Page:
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Alanya to lead environment-friendly cities
|Alanya, the popular tourist spot of Mediterranean region, has many foreign residents. Hasan Sipahioğlu, the mayor of Alanya who gives importance to environmental issues says, the residents of the city are willing to cooperate in saving plans of the city,' and adds, 'As long as the number of the inhabitants grows, the economy of the city will govern'|
Alanya, one of the most popular tourist spots of Mediterranean region, had a busy summer. The restaurants, hotels and beaches were full of foreign tourists. Yet, domestic tourists showed a great interest in the city as well. The city, which welcomed many foreign residents in recent years, has an intelligent mayor who is looking forward to a bright future.
"People can never see my pictures around the city, hanged on the walls like posters," said lawyer-turned-mayor Hasan Sipahioğlu, who has a cheerful face and doesn't like showing off. He never held glossy campaigns before elections. "I cannot advertise what I do; The things I do, the service we offer people as a municipality is part of our job, it's not something extra that we do," he emphasized. He is against organizing parades with expensive cars carrying him around the city to collect votes: Pipahioğlu thinks it just creates sound pollution. He prefers walking and talking to craftsman and shop owners, sharing ideas and listening to complaints. He just prepared a booklet about the municipality, which also mentions its success stories from the last election, when he was re-elected as mayor.
Sipahioğlu first became mayor in 1999. From that day on, he has aimed to fulfill projects that people from different occupations and businesses can benefit. "Alanya is a tourism city and we are trying to make everyone happy here. Of course this also counts for tourists," he said. "There are people investing in Alanya to spend the rest of their life."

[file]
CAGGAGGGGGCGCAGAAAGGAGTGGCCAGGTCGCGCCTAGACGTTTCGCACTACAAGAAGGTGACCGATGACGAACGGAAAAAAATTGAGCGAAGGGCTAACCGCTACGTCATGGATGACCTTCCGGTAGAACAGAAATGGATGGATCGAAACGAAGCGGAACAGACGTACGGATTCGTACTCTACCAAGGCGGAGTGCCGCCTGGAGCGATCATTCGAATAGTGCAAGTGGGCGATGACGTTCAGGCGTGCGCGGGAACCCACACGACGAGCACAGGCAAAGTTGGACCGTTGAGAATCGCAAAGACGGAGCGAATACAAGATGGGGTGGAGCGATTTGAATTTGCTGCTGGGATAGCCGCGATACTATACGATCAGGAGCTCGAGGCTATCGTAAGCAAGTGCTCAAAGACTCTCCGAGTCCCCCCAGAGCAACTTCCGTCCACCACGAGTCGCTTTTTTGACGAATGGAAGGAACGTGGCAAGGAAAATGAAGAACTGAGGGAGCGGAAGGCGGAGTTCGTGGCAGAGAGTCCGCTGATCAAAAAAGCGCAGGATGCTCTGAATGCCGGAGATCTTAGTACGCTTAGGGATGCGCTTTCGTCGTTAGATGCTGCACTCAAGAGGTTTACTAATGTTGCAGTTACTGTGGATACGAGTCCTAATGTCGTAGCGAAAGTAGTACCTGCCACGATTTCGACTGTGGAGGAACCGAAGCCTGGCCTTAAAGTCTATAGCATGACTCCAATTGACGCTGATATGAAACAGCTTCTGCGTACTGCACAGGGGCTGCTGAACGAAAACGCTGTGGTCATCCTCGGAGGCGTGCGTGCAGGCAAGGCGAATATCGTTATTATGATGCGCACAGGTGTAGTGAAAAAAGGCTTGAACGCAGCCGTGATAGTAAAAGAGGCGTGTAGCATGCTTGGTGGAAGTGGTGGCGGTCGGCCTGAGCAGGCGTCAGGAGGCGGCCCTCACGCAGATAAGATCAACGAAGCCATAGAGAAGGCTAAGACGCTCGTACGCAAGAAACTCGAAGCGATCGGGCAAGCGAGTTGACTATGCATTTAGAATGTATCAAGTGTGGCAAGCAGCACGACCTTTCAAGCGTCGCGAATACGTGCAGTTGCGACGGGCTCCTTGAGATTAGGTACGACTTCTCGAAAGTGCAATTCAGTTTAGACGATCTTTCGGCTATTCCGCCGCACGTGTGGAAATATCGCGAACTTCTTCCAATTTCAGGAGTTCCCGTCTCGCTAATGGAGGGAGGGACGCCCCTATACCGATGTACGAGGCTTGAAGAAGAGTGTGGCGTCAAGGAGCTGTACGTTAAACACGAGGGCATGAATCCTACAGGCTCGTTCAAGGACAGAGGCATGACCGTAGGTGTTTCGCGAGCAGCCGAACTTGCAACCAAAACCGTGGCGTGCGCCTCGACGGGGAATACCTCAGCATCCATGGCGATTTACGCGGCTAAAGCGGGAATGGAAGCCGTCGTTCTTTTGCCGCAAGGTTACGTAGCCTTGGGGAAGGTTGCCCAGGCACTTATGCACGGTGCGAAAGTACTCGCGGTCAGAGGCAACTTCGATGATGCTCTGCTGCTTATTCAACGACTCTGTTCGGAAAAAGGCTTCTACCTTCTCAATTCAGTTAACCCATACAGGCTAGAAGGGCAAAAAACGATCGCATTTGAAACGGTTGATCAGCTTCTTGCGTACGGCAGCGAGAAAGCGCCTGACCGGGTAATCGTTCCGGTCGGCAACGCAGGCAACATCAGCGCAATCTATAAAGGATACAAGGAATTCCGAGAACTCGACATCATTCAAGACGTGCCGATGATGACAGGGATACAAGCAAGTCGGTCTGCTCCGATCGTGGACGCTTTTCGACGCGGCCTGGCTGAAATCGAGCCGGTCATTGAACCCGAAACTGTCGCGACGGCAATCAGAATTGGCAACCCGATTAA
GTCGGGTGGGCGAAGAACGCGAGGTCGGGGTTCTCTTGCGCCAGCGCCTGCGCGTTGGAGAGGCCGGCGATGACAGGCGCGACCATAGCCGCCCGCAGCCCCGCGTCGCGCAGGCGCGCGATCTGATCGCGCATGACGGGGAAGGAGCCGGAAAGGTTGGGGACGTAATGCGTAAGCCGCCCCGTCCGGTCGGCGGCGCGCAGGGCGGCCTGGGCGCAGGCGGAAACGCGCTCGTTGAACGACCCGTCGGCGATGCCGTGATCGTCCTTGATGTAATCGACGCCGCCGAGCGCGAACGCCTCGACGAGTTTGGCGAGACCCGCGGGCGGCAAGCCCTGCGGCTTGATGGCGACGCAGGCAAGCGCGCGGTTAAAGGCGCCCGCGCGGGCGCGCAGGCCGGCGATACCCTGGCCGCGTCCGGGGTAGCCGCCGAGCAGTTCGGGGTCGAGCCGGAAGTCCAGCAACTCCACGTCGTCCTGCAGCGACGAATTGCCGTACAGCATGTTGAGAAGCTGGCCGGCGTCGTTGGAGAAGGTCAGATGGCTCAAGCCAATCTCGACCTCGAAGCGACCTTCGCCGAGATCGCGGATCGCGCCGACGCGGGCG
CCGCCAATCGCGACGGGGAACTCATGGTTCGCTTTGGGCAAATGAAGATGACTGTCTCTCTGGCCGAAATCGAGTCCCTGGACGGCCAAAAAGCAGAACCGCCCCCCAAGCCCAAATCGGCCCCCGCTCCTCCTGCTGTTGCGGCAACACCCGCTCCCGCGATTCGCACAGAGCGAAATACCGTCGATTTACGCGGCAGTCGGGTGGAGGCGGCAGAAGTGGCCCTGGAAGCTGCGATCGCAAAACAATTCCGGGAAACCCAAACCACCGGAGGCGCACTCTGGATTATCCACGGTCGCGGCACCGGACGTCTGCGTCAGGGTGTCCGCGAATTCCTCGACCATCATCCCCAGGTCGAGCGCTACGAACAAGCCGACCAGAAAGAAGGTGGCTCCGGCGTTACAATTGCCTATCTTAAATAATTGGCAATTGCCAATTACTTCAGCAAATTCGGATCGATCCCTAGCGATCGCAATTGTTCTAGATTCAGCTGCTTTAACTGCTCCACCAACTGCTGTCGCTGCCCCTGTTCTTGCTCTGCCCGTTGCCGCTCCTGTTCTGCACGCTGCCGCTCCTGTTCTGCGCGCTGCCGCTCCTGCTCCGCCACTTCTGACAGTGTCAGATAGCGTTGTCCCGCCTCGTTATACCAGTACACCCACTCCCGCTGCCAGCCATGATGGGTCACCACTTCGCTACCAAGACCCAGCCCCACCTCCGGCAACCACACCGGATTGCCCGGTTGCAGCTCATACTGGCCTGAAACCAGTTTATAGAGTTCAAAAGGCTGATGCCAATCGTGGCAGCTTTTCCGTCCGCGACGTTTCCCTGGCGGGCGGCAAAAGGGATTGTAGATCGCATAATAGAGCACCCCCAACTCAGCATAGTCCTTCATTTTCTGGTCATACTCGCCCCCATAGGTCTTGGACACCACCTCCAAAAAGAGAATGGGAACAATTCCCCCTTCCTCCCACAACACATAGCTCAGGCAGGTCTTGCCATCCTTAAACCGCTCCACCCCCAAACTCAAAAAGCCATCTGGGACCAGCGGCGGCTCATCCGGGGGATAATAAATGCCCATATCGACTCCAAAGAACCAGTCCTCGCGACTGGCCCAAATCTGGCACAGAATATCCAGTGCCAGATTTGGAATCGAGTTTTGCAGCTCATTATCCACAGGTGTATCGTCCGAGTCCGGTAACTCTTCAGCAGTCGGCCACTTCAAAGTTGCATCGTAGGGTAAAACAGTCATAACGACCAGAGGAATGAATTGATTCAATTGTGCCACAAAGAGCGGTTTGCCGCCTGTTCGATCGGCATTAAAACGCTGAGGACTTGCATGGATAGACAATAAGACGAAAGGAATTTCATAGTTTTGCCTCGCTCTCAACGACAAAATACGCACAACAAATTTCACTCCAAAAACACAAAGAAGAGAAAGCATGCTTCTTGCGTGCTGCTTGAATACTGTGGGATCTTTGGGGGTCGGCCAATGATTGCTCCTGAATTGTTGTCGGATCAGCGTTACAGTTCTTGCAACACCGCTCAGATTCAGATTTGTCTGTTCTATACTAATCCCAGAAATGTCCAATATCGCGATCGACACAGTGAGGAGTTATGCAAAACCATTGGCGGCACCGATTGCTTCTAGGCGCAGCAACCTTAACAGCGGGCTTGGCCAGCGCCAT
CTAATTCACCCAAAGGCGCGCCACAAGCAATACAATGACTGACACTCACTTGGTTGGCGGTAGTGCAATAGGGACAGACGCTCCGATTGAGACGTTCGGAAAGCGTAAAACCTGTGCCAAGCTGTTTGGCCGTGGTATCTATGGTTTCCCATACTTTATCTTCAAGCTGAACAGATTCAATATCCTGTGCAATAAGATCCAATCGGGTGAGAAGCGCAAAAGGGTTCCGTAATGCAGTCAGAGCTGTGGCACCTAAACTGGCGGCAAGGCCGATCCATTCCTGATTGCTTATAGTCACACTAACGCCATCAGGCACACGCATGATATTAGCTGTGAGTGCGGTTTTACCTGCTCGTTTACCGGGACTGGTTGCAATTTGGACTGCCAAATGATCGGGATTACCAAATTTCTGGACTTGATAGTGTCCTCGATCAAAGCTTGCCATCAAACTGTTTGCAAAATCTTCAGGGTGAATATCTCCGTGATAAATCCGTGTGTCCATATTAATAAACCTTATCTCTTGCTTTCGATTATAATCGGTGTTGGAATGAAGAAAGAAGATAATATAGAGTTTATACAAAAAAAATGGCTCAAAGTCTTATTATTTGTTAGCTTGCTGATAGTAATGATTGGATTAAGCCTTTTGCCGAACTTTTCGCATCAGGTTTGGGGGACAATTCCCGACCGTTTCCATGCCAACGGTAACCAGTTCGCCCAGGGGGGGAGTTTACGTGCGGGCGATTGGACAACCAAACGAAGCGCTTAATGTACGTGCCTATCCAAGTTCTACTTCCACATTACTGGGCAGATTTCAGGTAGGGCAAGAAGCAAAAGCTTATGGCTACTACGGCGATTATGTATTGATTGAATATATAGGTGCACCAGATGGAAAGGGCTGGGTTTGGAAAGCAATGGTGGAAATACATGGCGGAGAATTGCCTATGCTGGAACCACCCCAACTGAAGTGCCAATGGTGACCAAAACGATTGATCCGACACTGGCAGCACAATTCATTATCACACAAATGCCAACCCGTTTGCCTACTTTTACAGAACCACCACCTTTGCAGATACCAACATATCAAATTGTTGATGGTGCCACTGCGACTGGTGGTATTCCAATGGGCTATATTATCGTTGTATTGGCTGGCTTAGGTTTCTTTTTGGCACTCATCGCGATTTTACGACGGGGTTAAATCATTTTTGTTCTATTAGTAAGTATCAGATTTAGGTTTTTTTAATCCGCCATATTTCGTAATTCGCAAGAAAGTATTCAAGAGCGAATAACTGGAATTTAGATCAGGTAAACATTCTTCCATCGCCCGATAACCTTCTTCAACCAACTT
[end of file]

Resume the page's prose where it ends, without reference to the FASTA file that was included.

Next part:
It is obvious that Turkey has a water problem, he said, adding that "residents in Alanya are aware of that and they are willing to cooperate in preparation plans for the city. The biggest problem today might be the oil prices but soon water may well be one of the expensive goods in Turkey."
Bikes to conquer roads
Alanya's mayor gives importance to environmental issues and since he thinks Alanya is not a big city, it is easier to launch projects to save the environment.
One of the upcoming projects is that the municipality will build 20 terminals. These terminals will not be for busses, they will be for bikes. They will buy 150 bicycles, which will be ready for the ones who want to use bikes, instead of cars in the city. Bikes will be available to the ones who get a card from the terminal. The ones who ride those bikes don't have to take them back to the same terminal after they reach where they want; they can leave them in another terminal.
"The aim in this project is to specify how many people are willing to use bikes and on which routes they prefer to ride. We also want to make people get used to seeing bikes in the traffic," said Sipahioğlu. "Alanya's climate and the roads are suitable for riding bikes."
Emphasizing that all summer season Alanya, which has a 150,000-bed capacity, was full, Sipahioğlu said tourists were not the ones who preferred all inclusive programs. Most of them were here to enjoy the city, nature, and cultural and historical sites.
Whereas tourists prefer the summer season, Sipahioğlu said the best season for Alanya starts in September and continues until the end of November. April, May and June are also preferable to enjoy Alanya, according to Sipahioğlu, who said the best time to try Alanya's wine is April and May. Most of the land in the city is used for agriculture.
Sipahioğlu said there were 5,000 settled foreigners in Alanya and they have opened restaurants or work in property companies. Most of them prefer spending winter and spring in Alanya and the rest of the year they go back to their own countries. Instead of renting out their apartments, they give the keys to their relatives and close friends come and stay in Alanya.
"In the past years Alanya was like an abandoned city, but now that people started buying houses it has triggered sales in the shops," said Sipahioğlu. As long as the number of inhabitants grows, the economy of the city will grow, too. The foreigners and pensioners moving to Alanya created new work in the city. "Mostly with the foreigners' wills and needs the variety of goods sold in shops increased, even the coffee places started selling different types of coffee," said the mayor. "A couple of years ago one wouldn't be able to find anything else than Turkish coffee in the coffee shops. The bakeries offer tens of different types of bread."
Alanya is among the cities, which is preferred by couples who want to get married. In 2007, 285 foreigners organized their marriage ceremony in the city of Alanya.